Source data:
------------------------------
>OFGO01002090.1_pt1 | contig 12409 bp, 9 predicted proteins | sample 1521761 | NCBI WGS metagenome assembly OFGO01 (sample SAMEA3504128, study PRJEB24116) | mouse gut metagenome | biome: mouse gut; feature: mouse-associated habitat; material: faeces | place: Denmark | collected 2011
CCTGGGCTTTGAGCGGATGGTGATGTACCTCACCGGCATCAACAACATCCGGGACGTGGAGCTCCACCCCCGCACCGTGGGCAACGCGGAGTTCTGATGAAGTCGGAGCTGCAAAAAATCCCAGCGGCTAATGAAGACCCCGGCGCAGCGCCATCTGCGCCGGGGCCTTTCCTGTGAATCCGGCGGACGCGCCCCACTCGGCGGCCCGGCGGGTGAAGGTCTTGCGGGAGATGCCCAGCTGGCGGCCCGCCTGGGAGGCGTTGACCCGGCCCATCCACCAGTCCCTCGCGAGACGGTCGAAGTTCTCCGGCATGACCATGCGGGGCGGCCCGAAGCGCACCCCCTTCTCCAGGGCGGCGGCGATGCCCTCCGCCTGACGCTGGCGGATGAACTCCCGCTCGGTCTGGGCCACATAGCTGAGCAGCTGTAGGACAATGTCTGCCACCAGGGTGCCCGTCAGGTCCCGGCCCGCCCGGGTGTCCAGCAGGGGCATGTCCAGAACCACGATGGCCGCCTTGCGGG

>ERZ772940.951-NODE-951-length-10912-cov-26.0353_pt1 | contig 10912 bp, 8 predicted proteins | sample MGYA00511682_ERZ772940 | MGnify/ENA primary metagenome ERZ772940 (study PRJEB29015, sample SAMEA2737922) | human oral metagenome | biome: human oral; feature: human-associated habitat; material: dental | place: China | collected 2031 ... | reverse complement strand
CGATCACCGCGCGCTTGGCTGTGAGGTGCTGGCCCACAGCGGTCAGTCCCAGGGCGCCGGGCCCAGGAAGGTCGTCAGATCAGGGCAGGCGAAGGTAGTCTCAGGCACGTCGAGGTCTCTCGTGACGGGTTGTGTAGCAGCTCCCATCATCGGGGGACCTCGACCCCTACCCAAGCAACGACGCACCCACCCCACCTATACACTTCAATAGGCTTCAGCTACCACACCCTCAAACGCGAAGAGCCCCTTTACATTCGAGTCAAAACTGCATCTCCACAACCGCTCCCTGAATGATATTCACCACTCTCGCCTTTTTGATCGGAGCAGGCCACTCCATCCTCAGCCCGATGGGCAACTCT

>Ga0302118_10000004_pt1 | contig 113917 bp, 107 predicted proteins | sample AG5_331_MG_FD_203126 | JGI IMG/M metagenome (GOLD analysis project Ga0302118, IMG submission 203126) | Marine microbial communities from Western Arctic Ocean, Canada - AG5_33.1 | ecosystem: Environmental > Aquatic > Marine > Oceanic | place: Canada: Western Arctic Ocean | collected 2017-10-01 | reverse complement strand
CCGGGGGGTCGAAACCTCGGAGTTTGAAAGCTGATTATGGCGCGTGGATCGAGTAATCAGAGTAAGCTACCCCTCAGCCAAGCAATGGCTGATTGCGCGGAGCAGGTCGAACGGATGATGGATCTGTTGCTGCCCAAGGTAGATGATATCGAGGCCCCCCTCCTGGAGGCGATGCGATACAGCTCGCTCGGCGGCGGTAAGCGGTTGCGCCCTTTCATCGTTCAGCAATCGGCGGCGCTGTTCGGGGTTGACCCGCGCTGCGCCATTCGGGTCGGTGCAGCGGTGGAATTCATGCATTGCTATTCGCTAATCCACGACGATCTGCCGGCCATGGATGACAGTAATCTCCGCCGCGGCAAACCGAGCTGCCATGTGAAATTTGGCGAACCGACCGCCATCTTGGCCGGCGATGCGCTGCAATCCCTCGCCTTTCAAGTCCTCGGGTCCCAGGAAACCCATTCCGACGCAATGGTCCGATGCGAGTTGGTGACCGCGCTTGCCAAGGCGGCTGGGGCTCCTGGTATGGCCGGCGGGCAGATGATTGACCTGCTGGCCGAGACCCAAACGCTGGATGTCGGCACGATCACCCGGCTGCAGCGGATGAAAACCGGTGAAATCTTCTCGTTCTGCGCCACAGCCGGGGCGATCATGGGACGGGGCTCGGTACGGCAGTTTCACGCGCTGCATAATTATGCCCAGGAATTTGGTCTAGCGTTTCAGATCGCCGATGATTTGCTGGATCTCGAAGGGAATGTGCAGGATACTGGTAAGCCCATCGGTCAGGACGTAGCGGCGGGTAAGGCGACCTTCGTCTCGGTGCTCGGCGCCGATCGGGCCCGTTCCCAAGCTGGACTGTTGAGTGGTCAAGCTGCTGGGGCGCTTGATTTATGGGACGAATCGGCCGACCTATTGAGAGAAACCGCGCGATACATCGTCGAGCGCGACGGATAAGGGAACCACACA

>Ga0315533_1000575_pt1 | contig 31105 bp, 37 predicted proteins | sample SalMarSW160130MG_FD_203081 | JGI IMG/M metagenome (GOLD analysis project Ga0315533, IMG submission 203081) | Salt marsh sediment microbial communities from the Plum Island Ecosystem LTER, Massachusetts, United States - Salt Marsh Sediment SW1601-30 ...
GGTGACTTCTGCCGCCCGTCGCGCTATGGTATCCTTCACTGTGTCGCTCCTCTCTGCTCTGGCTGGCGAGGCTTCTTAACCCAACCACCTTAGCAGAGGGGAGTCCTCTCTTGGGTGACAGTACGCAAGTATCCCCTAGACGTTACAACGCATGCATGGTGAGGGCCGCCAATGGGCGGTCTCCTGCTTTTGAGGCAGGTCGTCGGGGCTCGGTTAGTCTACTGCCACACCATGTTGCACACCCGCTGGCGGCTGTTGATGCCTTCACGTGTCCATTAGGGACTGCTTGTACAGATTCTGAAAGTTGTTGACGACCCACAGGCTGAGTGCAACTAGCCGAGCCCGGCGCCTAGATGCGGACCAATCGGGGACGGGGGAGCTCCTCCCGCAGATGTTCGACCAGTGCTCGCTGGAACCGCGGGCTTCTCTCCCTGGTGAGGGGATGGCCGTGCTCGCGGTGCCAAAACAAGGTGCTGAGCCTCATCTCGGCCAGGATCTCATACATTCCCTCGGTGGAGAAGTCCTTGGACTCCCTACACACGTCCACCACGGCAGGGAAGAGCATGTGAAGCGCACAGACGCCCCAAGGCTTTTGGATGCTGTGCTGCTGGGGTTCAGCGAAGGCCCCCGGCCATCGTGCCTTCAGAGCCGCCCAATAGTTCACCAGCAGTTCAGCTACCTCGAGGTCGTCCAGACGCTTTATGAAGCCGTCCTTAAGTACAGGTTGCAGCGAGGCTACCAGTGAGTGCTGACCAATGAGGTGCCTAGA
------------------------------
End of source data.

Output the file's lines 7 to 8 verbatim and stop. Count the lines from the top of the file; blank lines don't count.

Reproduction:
>Ga0315533_1000575_pt1 | contig 31105 bp, 37 predicted proteins | sample SalMarSW160130MG_FD_203081 | JGI IMG/M metagenome (GOLD analysis project Ga0315533, IMG submission 203081) | Salt marsh sediment microbial communities from the Plum Island Ecosystem LTER, Massachusetts, United States - Salt Marsh Sediment SW1601-30 ...
GGTGACTTCTGCCGCCCGTCGCGCTATGGTATCCTTCACTGTGTCGCTCCTCTCTGCTCTGGCTGGCGAGGCTTCTTAACCCAACCACCTTAGCAGAGGGGAGTCCTCTCTTGGGTGACAGTACGCAAGTATCCCCTAGACGTTACAACGCATGCATGGTGAGGGCCGCCAATGGGCGGTCTCCTGCTTTTGAGGCAGGTCGTCGGGGCTCGGTTAGTCTACTGCCACACCATGTTGCACACCCGCTGGCGGCTGTTGATGCCTTCACGTGTCCATTAGGGACTGCTTGTACAGATTCTGAAAGTTGTTGACGACCCACAGGCTGAGTGCAACTAGCCGAGCCCGGCGCCTAGATGCGGACCAATCGGGGACGGGGGAGCTCCTCCCGCAGATGTTCGACCAGTGCTCGCTGGAACCGCGGGCTTCTCTCCCTGGTGAGGGGATGGCCGTGCTCGCGGTGCCAAAACAAGGTGCTGAGCCTCATCTCGGCCAGGATCTCATACATTCCCTCGGTGGAGAAGTCCTTGGACTCCCTACACACGTCCACCACGGCAGGGAAGAGCATGTGAAGCGCACAGACGCCCCAAGGCTTTTGGATGCTGTGCTGCTGGGGTTCAGCGAAGGCCCCCGGCCATCGTGCCTTCAGAGCCGCCCAATAGTTCACCAGCAGTTCAGCTACCTCGAGGTCGTCCAGACGCTTTATGAAGCCGTCCTTAAGTACAGGTTGCAGCGAGGCTACCAGTGAGTGCTGACCAATGAGGTGCCTAGA